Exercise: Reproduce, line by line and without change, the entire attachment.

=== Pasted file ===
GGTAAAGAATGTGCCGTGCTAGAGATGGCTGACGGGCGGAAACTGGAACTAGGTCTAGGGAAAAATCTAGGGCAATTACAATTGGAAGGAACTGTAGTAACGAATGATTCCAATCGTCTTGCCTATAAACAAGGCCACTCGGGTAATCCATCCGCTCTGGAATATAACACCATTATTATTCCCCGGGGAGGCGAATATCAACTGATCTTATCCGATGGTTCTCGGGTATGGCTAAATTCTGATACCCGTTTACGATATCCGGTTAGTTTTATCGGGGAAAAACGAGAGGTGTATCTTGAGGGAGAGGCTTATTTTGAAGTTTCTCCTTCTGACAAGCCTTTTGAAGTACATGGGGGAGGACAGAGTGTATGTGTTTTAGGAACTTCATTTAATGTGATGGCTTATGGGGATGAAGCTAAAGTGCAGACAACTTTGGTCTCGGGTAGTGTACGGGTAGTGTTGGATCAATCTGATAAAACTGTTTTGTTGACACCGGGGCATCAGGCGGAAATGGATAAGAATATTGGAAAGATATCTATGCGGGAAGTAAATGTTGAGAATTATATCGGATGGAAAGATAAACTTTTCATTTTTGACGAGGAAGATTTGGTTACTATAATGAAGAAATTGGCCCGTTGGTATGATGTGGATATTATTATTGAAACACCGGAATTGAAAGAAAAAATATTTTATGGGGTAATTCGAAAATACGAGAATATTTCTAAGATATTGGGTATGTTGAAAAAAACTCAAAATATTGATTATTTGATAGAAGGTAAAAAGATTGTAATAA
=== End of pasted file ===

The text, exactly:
GGTAAAGAATGTGCCGTGCTAGAGATGGCTGACGGGCGGAAACTGGAACTAGGTCTAGGGAAAAATCTAGGGCAATTACAATTGGAAGGAACTGTAGTAACGAATGATTCCAATCGTCTTGCCTATAAACAAGGCCACTCGGGTAATCCATCCGCTCTGGAATATAACACCATTATTATTCCCCGGGGAGGCGAATATCAACTGATCTTATCCGATGGTTCTCGGGTATGGCTAAATTCTGATACCCGTTTACGATATCCGGTTAGTTTTATCGGGGAAAAACGAGAGGTGTATCTTGAGGGAGAGGCTTATTTTGAAGTTTCTCCTTCTGACAAGCCTTTTGAAGTACATGGGGGAGGACAGAGTGTATGTGTTTTAGGAACTTCATTTAATGTGATGGCTTATGGGGATGAAGCTAAAGTGCAGACAACTTTGGTCTCGGGTAGTGTACGGGTAGTGTTGGATCAATCTGATAAAACTGTTTTGTTGACACCGGGGCATCAGGCGGAAATGGATAAGAATATTGGAAAGATATCTATGCGGGAAGTAAATGTTGAGAATTATATCGGATGGAAAGATAAACTTTTCATTTTTGACGAGGAAGATTTGGTTACTATAATGAAGAAATTGGCCCGTTGGTATGATGTGGATATTATTATTGAAACACCGGAATTGAAAGAAAAAATATTTTATGGGGTAATTCGAAAATACGAGAATATTTCTAAGATATTGGGTATGTTGAAAAAAACTCAAAATATTGATTATTTGATAGAAGGTAAAAAGATTGTAATAA